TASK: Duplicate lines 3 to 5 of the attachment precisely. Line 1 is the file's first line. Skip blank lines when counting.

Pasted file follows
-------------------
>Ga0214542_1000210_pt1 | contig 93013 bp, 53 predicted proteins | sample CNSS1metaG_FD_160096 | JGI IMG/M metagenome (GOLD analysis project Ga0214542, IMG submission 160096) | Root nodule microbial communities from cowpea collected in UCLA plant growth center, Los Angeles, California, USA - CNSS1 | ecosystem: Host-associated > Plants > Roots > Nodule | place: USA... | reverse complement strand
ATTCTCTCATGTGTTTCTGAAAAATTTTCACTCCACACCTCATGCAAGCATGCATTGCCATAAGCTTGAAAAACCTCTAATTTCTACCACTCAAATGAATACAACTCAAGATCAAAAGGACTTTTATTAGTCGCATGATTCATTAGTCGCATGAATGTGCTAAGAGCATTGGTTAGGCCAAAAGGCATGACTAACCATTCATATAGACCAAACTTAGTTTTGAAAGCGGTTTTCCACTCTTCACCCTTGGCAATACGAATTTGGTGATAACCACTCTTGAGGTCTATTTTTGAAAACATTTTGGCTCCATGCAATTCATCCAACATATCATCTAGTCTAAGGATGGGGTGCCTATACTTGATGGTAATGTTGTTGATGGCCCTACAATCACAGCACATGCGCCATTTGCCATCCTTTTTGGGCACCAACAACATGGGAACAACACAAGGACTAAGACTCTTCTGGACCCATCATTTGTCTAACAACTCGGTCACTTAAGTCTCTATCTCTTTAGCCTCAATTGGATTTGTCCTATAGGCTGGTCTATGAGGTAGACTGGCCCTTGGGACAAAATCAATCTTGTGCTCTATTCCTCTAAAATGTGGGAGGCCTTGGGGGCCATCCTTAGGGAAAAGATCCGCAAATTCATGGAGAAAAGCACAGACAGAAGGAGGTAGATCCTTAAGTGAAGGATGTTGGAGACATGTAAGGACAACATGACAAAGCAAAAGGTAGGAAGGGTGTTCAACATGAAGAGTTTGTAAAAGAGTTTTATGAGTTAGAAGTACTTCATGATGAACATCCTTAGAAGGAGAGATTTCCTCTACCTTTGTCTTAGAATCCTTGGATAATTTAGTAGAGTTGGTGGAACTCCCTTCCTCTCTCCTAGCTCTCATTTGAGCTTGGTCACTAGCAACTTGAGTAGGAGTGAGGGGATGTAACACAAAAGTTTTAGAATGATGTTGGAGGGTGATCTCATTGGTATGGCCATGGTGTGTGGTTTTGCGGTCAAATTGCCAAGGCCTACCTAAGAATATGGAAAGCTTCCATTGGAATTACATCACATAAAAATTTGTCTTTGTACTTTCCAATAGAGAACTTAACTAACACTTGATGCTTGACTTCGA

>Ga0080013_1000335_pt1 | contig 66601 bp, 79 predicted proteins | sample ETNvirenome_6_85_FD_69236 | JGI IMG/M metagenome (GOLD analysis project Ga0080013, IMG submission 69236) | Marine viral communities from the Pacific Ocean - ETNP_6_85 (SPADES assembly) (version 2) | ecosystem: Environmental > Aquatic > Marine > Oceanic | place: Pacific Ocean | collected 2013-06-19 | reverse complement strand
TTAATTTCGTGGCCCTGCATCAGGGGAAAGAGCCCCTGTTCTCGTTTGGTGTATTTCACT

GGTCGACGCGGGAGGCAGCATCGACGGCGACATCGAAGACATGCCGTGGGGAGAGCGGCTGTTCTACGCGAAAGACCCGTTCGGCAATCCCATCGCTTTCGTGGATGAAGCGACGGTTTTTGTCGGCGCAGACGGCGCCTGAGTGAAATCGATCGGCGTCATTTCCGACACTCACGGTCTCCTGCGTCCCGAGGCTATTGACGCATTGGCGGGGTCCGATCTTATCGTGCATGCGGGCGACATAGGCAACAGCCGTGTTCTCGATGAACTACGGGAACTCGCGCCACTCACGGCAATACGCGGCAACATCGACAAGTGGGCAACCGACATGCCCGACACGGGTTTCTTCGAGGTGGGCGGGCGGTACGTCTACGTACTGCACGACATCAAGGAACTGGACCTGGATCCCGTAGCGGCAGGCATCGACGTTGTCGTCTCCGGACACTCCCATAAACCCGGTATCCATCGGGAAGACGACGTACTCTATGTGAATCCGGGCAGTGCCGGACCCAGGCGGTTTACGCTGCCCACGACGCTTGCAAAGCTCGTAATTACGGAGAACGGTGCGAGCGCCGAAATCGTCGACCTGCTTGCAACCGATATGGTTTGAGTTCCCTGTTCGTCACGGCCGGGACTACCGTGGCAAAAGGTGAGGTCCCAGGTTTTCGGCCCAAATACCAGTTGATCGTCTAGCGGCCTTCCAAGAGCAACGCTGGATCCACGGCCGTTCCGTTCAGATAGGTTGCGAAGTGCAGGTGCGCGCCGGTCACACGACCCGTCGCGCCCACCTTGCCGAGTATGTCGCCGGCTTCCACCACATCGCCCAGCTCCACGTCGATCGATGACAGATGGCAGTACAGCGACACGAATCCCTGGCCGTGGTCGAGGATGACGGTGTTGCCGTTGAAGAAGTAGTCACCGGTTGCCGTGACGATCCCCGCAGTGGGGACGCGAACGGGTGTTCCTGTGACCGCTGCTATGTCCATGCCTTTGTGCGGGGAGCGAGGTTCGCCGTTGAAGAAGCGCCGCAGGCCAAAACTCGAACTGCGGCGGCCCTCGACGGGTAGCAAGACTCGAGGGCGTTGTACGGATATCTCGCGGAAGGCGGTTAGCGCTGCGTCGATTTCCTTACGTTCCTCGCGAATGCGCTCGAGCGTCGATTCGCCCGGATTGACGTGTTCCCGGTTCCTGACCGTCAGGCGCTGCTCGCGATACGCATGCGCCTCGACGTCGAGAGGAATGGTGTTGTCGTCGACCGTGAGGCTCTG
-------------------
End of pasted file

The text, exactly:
>Ga0080013_1000335_pt1 | contig 66601 bp, 79 predicted proteins | sample ETNvirenome_6_85_FD_69236 | JGI IMG/M metagenome (GOLD analysis project Ga0080013, IMG submission 69236) | Marine viral communities from the Pacific Ocean - ETNP_6_85 (SPADES assembly) (version 2) | ecosystem: Environmental > Aquatic > Marine > Oceanic | place: Pacific Ocean | collected 2013-06-19 | reverse complement strand
TTAATTTCGTGGCCCTGCATCAGGGGAAAGAGCCCCTGTTCTCGTTTGGTGTATTTCACT

GGTCGACGCGGGAGGCAGCATCGACGGCGACATCGAAGACATGCCGTGGGGAGAGCGGCTGTTCTACGCGAAAGACCCGTTCGGCAATCCCATCGCTTTCGTGGATGAAGCGACGGTTTTTGTCGGCGCAGACGGCGCCTGAGTGAAATCGATCGGCGTCATTTCCGACACTCACGGTCTCCTGCGTCCCGAGGCTATTGACGCATTGGCGGGGTCCGATCTTATCGTGCATGCGGGCGACATAGGCAACAGCCGTGTTCTCGATGAACTACGGGAACTCGCGCCACTCACGGCAATACGCGGCAACATCGACAAGTGGGCAACCGACATGCCCGACACGGGTTTCTTCGAGGTGGGCGGGCGGTACGTCTACGTACTGCACGACATCAAGGAACTGGACCTGGATCCCGTAGCGGCAGGCATCGACGTTGTCGTCTCCGGACACTCCCATAAACCCGGTATCCATCGGGAAGACGACGTACTCTATGTGAATCCGGGCAGTGCCGGACCCAGGCGGTTTACGCTGCCCACGACGCTTGCAAAGCTCGTAATTACGGAGAACGGTGCGAGCGCCGAAATCGTCGACCTGCTTGCAACCGATATGGTTTGAGTTCCCTGTTCGTCACGGCCGGGACTACCGTGGCAAAAGGTGAGGTCCCAGGTTTTCGGCCCAAATACCAGTTGATCGTCTAGCGGCCTTCCAAGAGCAACGCTGGATCCACGGCCGTTCCGTTCAGATAGGTTGCGAAGTGCAGGTGCGCGCCGGTCACACGACCCGTCGCGCCCACCTTGCCGAGTATGTCGCCGGCTTCCACCACATCGCCCAGCTCCACGTCGATCGATGACAGATGGCAGTACAGCGACACGAATCCCTGGCCGTGGTCGAGGATGACGGTGTTGCCGTTGAAGAAGTAGTCACCGGTTGCCGTGACGATCCCCGCAGTGGGGACGCGAACGGGTGTTCCTGTGACCGCTGCTATGTCCATGCCTTTGTGCGGGGAGCGAGGTTCGCCGTTGAAGAAGCGCCGCAGGCCAAAACTCGAACTGCGGCGGCCCTCGACGGGTAGCAAGACTCGAGGGCGTTGTACGGATATCTCGCGGAAGGCGGTTAGCGCTGCGTCGATTTCCTTACGTTCCTCGCGAATGCGCTCGAGCGTCGATTCGCCCGGATTGACGTGTTCCCGGTTCCTGACCGTCAGGCGCTGCTCGCGATACGCATGCGCCTCGACGTCGAGAGGAATGGTGTTGTCGTCGACCGTGAGGCTCTG